Companies often utilize faked photos to “create trust” on their websites, but this tactic has earned them a bad reputation. Tests of usability have shown that solely decorative photographs contribute little to the design and often detract from the user experience.

Do not play background music or videos with music automatically: 

While some websites, such as promotional sites, may benefit from music in the background, this is usually not the case. For example, people viewing your site could be at work, in a public place, or near someone asleep; playing music or making other noises unexpectedly could bother and disturb them, causing them to leave quickly.

Autoplay videos embedded within a block of content annoy users in the same way that background music does. So avoid using them unless necessary.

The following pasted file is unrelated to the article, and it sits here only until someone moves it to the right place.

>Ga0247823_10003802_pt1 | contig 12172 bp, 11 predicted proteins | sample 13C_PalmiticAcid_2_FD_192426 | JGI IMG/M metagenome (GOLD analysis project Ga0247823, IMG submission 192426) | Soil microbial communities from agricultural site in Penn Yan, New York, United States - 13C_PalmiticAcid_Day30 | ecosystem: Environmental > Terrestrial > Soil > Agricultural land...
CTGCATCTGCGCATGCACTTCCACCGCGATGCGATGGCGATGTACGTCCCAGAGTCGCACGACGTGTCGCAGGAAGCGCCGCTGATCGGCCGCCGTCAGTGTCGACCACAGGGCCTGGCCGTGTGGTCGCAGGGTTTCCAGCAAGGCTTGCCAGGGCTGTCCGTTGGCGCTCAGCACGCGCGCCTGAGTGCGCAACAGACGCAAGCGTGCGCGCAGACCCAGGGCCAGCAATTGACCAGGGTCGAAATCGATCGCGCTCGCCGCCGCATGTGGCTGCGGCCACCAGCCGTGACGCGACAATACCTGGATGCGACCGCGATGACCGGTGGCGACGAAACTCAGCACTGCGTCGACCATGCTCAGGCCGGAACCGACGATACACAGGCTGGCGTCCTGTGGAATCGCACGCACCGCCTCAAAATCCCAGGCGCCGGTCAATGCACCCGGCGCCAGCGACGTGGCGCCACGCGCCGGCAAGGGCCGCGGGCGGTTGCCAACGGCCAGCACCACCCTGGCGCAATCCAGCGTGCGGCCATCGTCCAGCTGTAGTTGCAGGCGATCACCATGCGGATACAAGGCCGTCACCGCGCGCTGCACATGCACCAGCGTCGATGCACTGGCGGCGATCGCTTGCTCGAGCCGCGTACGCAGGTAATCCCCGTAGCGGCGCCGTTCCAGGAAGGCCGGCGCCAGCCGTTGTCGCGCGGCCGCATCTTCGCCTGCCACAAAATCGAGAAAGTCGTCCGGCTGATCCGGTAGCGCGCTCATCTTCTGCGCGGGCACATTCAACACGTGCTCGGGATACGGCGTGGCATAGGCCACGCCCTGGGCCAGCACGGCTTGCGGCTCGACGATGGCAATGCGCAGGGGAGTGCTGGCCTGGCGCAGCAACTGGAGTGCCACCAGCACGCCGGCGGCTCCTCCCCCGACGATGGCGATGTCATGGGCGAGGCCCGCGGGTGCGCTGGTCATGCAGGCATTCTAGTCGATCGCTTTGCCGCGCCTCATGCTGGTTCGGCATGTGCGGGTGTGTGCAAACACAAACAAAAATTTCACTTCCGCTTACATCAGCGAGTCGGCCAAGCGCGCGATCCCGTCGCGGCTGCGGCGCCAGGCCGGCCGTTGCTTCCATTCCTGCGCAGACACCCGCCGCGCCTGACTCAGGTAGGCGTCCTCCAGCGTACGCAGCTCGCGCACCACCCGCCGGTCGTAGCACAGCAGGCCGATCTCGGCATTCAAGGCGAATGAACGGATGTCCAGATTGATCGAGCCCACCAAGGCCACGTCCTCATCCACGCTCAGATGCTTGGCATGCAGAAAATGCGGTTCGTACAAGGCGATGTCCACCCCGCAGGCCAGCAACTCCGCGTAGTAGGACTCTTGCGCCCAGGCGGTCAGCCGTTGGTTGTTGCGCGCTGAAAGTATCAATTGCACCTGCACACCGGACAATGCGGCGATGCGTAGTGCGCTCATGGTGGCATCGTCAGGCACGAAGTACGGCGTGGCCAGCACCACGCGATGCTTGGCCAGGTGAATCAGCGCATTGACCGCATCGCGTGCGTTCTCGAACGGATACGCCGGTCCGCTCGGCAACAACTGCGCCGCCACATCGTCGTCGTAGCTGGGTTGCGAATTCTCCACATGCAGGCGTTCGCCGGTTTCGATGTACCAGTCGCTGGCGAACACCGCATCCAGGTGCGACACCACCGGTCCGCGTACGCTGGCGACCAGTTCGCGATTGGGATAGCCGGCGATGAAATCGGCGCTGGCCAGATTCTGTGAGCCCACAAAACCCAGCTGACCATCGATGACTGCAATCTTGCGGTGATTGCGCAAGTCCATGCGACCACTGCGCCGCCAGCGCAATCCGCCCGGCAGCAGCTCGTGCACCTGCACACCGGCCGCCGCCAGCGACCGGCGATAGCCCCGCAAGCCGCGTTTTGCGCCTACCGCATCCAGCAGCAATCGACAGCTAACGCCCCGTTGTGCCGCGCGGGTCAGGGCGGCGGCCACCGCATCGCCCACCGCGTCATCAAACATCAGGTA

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Don’t use the horizontal scroll: 
Some web designers employ horizontal scrolling to make their pages more noticeable. But unfortunately, user feedback on horizontal scrolling is more consistent than on any other interaction. Furthermore, most consumers are only used to scrolling down on web pages, so they don’t realize there’s stuff to be discovered by scrolling left and right. Therefore, they exclude entirely material that can be accessed by horizontal scrolling.